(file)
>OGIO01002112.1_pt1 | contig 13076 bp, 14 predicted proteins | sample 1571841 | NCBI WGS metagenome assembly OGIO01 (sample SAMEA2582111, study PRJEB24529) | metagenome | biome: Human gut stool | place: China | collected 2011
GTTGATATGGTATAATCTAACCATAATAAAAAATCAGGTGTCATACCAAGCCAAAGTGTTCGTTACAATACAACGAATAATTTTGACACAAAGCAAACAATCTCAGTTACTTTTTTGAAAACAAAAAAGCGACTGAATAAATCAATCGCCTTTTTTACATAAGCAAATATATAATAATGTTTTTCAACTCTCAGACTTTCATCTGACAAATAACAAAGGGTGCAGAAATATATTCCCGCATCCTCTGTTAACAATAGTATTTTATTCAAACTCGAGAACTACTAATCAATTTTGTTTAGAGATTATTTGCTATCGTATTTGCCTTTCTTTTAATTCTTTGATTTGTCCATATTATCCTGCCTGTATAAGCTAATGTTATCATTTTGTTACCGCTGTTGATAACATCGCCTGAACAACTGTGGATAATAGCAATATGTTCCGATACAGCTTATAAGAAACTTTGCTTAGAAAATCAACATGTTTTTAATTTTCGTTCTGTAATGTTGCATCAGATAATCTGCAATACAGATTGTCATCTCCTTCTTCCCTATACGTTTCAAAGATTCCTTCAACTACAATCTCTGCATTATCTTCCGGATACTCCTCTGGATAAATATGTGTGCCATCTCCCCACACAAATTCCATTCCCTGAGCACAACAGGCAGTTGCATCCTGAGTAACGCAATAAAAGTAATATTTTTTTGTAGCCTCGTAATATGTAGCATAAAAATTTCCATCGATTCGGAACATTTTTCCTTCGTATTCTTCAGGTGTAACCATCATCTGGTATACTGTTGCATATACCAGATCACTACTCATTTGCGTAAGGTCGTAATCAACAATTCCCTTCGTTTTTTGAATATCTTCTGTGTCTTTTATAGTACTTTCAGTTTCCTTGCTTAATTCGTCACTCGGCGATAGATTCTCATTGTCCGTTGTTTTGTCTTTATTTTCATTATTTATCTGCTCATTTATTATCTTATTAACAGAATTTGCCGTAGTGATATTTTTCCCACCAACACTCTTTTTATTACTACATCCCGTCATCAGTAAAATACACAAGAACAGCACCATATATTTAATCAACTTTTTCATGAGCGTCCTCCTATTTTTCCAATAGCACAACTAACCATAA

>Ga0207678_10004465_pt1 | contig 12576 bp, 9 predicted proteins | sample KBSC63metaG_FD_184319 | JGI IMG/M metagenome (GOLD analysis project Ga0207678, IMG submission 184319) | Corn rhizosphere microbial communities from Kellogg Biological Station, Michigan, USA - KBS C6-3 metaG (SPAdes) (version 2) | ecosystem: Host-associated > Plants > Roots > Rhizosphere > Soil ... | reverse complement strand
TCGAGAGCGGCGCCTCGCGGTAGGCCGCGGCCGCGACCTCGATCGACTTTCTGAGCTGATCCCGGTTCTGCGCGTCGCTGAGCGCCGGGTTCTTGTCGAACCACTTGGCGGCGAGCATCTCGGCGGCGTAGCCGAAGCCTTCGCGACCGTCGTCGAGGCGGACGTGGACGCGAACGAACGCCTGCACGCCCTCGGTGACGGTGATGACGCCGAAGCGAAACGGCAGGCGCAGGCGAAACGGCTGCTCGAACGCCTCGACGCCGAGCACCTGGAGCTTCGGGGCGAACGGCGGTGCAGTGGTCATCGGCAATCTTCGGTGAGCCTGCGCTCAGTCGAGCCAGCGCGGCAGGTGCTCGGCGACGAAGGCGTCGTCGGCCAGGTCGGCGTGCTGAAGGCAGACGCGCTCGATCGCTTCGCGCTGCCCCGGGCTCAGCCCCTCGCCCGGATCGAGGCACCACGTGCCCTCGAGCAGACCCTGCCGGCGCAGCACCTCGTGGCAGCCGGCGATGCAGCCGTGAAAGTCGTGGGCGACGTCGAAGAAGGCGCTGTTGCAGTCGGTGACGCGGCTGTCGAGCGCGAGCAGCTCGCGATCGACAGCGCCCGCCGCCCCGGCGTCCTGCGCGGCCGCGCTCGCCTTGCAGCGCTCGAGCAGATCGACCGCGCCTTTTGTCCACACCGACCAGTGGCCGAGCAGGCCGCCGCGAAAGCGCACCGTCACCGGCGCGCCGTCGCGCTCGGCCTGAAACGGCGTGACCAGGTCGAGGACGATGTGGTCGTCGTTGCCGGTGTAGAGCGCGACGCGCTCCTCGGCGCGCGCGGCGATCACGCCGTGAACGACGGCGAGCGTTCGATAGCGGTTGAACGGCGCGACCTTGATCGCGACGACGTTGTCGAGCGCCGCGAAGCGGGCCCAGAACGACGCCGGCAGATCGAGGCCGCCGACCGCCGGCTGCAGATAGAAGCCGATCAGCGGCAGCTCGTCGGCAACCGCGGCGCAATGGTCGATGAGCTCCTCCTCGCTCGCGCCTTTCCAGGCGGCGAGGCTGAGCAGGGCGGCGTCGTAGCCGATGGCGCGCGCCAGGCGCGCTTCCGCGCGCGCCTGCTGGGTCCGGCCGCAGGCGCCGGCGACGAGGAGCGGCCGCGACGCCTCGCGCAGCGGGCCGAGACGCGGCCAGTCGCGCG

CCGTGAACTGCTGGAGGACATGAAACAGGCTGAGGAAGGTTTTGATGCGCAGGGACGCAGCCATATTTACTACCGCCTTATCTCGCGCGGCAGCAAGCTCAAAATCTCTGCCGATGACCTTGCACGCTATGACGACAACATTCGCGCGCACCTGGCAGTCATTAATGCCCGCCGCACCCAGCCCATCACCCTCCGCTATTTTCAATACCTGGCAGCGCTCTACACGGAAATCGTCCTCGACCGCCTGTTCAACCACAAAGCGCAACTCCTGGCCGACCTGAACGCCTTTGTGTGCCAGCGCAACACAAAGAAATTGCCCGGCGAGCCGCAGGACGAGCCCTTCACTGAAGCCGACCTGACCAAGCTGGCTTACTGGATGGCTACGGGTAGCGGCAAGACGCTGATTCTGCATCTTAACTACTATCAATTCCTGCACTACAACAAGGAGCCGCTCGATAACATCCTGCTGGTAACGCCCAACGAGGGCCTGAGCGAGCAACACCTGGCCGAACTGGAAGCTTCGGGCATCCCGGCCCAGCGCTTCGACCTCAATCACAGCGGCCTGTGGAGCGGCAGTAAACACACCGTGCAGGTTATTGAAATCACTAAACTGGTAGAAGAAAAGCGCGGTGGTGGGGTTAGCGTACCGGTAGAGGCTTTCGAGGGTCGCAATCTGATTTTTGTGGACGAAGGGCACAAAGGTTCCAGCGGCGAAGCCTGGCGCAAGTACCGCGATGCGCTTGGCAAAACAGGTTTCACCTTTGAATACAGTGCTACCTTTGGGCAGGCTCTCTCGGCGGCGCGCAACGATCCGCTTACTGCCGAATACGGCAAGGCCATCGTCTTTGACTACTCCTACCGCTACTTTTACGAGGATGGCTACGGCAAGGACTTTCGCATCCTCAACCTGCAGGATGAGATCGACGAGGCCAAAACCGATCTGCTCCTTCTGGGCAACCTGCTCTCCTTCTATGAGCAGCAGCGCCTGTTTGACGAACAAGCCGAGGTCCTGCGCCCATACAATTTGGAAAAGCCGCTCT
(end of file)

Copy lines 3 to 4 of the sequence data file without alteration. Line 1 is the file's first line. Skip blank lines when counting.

>Ga0207678_10004465_pt1 | contig 12576 bp, 9 predicted proteins | sample KBSC63metaG_FD_184319 | JGI IMG/M metagenome (GOLD analysis project Ga0207678, IMG submission 184319) | Corn rhizosphere microbial communities from Kellogg Biological Station, Michigan, USA - KBS C6-3 metaG (SPAdes) (version 2) | ecosystem: Host-associated > Plants > Roots > Rhizosphere > Soil ... | reverse complement strand
TCGAGAGCGGCGCCTCGCGGTAGGCCGCGGCCGCGACCTCGATCGACTTTCTGAGCTGATCCCGGTTCTGCGCGTCGCTGAGCGCCGGGTTCTTGTCGAACCACTTGGCGGCGAGCATCTCGGCGGCGTAGCCGAAGCCTTCGCGACCGTCGTCGAGGCGGACGTGGACGCGAACGAACGCCTGCACGCCCTCGGTGACGGTGATGACGCCGAAGCGAAACGGCAGGCGCAGGCGAAACGGCTGCTCGAACGCCTCGACGCCGAGCACCTGGAGCTTCGGGGCGAACGGCGGTGCAGTGGTCATCGGCAATCTTCGGTGAGCCTGCGCTCAGTCGAGCCAGCGCGGCAGGTGCTCGGCGACGAAGGCGTCGTCGGCCAGGTCGGCGTGCTGAAGGCAGACGCGCTCGATCGCTTCGCGCTGCCCCGGGCTCAGCCCCTCGCCCGGATCGAGGCACCACGTGCCCTCGAGCAGACCCTGCCGGCGCAGCACCTCGTGGCAGCCGGCGATGCAGCCGTGAAAGTCGTGGGCGACGTCGAAGAAGGCGCTGTTGCAGTCGGTGACGCGGCTGTCGAGCGCGAGCAGCTCGCGATCGACAGCGCCCGCCGCCCCGGCGTCCTGCGCGGCCGCGCTCGCCTTGCAGCGCTCGAGCAGATCGACCGCGCCTTTTGTCCACACCGACCAGTGGCCGAGCAGGCCGCCGCGAAAGCGCACCGTCACCGGCGCGCCGTCGCGCTCGGCCTGAAACGGCGTGACCAGGTCGAGGACGATGTGGTCGTCGTTGCCGGTGTAGAGCGCGACGCGCTCCTCGGCGCGCGCGGCGATCACGCCGTGAACGACGGCGAGCGTTCGATAGCGGTTGAACGGCGCGACCTTGATCGCGACGACGTTGTCGAGCGCCGCGAAGCGGGCCCAGAACGACGCCGGCAGATCGAGGCCGCCGACCGCCGGCTGCAGATAGAAGCCGATCAGCGGCAGCTCGTCGGCAACCGCGGCGCAATGGTCGATGAGCTCCTCCTCGCTCGCGCCTTTCCAGGCGGCGAGGCTGAGCAGGGCGGCGTCGTAGCCGATGGCGCGCGCCAGGCGCGCTTCCGCGCGCGCCTGCTGGGTCCGGCCGCAGGCGCCGGCGACGAGGAGCGGCCGCGACGCCTCGCGCAGCGGGCCGAGACGCGGCCAGTCGCGCG